I have been a big fan of the work happening with Domain of One’s Own at Coventry University. The work Daniel Villar-Onrubio, Lauren Heywood, and the recently departed Charlie Legge have done to build that program from the ground up is legend. It’s another perfect example that there are no substitutes for good people digging in to do the hard work of cultivating a community of practice. I’m blown away by what they continue to accomplish, and luckily they are very good about blogging the work they do so you can be too! In fact, as the post I linked to notes, they recently celebrated some of the amazing work happening in their community (there is no substitution for genuine promotion and amplification of good work!) through an event that should be known as The Domain Dolphins. Why? Because all the folks recognized receive a bitchin’ mug using the artwork at the top of this post. I love the whole conceit of a Domains mascot, which is very much in the spirit of UMW’s Domainasaur and Muhlenberg’s Domains & Donuts, and a highly intelligent, playful, and social dolphin is good a mascot as I can imagine. We should all be so lucky to ride the dolphin!
Be even more impressive than the mascot is the actual work happening through the programs. There are many examples of both faculty and student work highlighted here, so do yourself a favor and take a minute to read through them, it may be a welcome reminder the hope for an independent web where folks narrate their learning is not dead yet.
But it is worth highlighting Andrew King site who is the Faculty of Health and Life Sciences at Coventry University. He has created the Stories of Experience, Illness and Recovery website…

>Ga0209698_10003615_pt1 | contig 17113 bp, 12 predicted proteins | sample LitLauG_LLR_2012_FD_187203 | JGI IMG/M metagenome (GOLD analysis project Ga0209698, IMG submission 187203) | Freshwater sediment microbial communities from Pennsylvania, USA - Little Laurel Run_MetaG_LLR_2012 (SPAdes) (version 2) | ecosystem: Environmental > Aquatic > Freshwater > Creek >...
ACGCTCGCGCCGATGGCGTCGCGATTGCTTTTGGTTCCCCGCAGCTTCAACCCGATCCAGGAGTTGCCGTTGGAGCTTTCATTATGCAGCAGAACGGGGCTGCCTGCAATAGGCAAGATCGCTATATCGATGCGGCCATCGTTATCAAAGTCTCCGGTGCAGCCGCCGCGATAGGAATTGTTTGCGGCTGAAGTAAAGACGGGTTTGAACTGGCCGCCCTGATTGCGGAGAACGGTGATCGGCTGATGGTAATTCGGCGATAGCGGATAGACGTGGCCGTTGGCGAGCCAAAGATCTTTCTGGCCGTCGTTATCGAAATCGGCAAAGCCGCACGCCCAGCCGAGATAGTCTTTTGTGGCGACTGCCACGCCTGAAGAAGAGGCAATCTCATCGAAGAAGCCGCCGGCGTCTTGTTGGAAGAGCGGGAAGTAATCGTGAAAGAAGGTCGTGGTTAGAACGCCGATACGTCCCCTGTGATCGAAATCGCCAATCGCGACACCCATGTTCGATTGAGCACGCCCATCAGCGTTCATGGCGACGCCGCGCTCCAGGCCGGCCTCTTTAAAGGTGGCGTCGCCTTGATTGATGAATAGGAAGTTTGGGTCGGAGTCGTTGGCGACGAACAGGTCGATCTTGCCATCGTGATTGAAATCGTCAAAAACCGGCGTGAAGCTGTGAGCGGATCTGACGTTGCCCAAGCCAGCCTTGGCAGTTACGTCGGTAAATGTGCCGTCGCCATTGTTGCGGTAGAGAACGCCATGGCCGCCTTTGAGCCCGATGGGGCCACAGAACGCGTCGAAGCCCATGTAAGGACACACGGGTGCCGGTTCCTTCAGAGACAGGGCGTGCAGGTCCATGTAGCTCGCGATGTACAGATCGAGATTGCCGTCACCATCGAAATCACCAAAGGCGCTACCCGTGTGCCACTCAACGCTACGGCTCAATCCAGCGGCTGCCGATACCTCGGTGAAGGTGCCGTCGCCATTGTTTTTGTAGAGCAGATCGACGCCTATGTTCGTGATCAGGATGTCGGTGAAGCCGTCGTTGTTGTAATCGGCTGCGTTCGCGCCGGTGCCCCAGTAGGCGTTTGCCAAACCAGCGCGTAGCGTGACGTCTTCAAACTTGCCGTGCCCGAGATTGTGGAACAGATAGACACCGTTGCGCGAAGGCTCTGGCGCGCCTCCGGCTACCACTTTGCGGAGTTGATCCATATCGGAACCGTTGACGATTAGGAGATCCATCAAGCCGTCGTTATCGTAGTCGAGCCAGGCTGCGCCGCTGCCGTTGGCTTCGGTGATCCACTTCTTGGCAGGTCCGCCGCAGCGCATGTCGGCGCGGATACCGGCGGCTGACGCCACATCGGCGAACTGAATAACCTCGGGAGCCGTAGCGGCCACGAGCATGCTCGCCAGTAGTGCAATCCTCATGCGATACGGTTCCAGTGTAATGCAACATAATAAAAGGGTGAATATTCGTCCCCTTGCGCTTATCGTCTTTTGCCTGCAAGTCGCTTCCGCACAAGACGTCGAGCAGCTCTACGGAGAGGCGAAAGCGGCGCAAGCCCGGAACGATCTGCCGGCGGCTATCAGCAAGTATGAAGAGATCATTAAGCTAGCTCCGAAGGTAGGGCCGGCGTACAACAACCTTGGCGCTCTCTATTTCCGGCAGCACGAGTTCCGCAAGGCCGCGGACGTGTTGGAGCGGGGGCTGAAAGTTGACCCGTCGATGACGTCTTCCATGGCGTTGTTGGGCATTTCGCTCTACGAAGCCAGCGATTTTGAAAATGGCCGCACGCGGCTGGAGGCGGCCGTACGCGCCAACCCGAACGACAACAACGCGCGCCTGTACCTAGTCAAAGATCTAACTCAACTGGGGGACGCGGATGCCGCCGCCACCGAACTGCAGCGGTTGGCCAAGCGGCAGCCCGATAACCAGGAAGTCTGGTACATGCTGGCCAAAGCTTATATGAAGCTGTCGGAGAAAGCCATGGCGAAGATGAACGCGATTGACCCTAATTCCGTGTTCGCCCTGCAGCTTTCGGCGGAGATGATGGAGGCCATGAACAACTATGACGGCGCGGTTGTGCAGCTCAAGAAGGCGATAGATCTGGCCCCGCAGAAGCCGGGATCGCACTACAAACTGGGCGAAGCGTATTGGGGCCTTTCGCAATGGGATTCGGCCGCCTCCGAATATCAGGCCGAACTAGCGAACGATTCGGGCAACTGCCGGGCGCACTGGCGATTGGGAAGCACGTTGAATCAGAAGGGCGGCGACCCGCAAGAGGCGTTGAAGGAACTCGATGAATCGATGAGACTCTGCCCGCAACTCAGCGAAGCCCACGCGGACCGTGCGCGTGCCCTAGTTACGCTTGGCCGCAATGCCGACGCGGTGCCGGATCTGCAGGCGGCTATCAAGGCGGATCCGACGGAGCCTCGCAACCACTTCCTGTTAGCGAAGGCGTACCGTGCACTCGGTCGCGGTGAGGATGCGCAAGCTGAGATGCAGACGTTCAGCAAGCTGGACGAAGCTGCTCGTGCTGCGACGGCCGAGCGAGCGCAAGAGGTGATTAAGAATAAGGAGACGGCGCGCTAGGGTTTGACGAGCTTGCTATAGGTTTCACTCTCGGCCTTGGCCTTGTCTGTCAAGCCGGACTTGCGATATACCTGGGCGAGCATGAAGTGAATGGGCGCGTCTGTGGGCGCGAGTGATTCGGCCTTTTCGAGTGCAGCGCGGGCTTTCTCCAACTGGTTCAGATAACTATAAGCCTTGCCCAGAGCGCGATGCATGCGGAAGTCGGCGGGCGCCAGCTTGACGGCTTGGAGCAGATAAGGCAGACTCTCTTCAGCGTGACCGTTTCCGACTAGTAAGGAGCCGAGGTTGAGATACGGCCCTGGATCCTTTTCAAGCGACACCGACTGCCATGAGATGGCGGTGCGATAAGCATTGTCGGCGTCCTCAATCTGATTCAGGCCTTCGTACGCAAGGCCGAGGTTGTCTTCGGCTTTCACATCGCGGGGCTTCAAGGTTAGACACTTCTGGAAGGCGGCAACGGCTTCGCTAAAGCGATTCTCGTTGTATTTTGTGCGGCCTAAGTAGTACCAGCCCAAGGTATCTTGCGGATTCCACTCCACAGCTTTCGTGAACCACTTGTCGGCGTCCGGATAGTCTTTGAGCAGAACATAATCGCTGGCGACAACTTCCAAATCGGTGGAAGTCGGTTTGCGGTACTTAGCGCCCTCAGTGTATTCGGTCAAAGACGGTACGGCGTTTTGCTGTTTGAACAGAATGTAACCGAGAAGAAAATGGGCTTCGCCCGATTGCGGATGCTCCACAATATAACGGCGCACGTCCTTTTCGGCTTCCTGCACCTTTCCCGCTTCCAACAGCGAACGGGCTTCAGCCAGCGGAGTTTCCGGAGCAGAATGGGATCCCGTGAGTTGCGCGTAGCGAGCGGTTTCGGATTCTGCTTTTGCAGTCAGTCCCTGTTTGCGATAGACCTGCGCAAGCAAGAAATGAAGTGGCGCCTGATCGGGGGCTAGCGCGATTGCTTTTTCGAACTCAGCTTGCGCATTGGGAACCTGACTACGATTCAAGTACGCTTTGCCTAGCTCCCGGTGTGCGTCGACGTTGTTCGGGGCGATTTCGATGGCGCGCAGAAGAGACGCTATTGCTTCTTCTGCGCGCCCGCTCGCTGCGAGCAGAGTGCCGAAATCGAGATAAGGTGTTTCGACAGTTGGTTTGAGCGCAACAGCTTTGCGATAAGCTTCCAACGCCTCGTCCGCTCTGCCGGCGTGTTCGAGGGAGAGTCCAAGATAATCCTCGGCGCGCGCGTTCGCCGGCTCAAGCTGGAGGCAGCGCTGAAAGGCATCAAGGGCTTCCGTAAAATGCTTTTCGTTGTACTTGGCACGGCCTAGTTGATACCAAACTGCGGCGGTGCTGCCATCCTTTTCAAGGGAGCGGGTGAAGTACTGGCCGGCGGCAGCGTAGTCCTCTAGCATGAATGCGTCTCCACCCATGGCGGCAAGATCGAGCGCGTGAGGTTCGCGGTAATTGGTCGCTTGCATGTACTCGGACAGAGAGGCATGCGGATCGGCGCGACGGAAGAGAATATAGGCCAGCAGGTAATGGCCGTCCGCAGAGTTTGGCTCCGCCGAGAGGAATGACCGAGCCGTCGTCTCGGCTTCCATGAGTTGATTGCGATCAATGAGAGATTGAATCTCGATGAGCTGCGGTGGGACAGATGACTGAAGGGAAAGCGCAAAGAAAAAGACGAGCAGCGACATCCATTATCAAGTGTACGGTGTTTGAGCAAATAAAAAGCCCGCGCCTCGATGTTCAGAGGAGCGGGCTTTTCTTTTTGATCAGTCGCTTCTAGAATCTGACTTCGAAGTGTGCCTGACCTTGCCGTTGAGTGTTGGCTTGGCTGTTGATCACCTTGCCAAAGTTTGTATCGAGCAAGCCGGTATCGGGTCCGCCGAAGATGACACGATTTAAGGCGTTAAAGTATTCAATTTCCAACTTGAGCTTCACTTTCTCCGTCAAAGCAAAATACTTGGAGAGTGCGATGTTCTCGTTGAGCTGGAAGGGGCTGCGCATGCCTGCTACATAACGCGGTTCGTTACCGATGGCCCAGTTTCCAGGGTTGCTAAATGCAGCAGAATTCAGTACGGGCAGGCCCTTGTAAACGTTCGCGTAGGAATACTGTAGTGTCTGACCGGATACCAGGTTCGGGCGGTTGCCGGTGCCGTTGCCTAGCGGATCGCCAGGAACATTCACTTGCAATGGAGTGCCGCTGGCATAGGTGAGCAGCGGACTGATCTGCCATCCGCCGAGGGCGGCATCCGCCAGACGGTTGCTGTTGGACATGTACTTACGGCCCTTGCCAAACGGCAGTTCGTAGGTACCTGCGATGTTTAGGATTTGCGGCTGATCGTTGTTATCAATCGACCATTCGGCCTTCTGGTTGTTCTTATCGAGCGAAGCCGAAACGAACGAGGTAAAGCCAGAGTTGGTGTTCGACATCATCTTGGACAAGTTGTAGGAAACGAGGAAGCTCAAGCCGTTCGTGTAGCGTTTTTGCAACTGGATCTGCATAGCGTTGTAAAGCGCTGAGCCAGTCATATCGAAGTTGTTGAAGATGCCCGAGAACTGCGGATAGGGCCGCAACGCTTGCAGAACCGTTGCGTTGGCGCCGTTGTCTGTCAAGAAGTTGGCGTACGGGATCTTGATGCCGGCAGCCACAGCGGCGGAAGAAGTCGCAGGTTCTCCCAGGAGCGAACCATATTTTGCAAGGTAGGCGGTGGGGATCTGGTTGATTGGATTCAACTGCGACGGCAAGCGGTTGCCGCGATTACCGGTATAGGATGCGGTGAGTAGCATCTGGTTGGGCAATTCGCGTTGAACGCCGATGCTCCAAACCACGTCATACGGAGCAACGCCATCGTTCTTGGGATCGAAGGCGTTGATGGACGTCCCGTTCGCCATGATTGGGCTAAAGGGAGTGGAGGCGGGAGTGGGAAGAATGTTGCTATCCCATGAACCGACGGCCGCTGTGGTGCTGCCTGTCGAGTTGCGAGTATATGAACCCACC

…that accompanies his ‘Neurology Book Club’ to support physiotherapy students and professionals to find books and resources that provide a patient experience.” This builds on Andrew’s use of a lending library of published ‘illness narratives’ (those told by people who have experienced specific health conditions) for teaching post-graduate student physiotherapists. The WordPress website hosts a collection of reviews of books, films and other resources that may be useful for students to independently browse or for use in teaching sessions.
The site is regularly update and offers up focused, curated resources around personal narratives of dealing with illness. And that is just the beginning, Claire Simmons developed a brilliant guide for Academic Development at Coventry. Various tutors and lecturers have been rewarded for both narrating their learning process and successfully embedding Domains into the curriculum at Coventry.
What’s more, there are a ton of inspiring examples of students framing their professional practice, such as Fashion major Sarah Lindop, whose blog provided a welcome reminder for me about why we started pushing Domains in the first place. Her blog is a thoughtful, quotidian exploration of narrating her work and experience with both designing shoes as well as creating clay Gnomes in the image of her boyfriend 🙂 There is an insight from the blog that I just always find so refreshing in the academic space, and for all the hating on this medium, I find it more apt for recording and sharing the experience of learning than just about any other medium.
Bravo Coventry, your work with Domains is ace, bazzin’, beezer, belter, choice, class, corking, crucial, cushty, gradeley, grand, groovy, and just about any other Britishism I can throw at these fine folks doing the web’s work!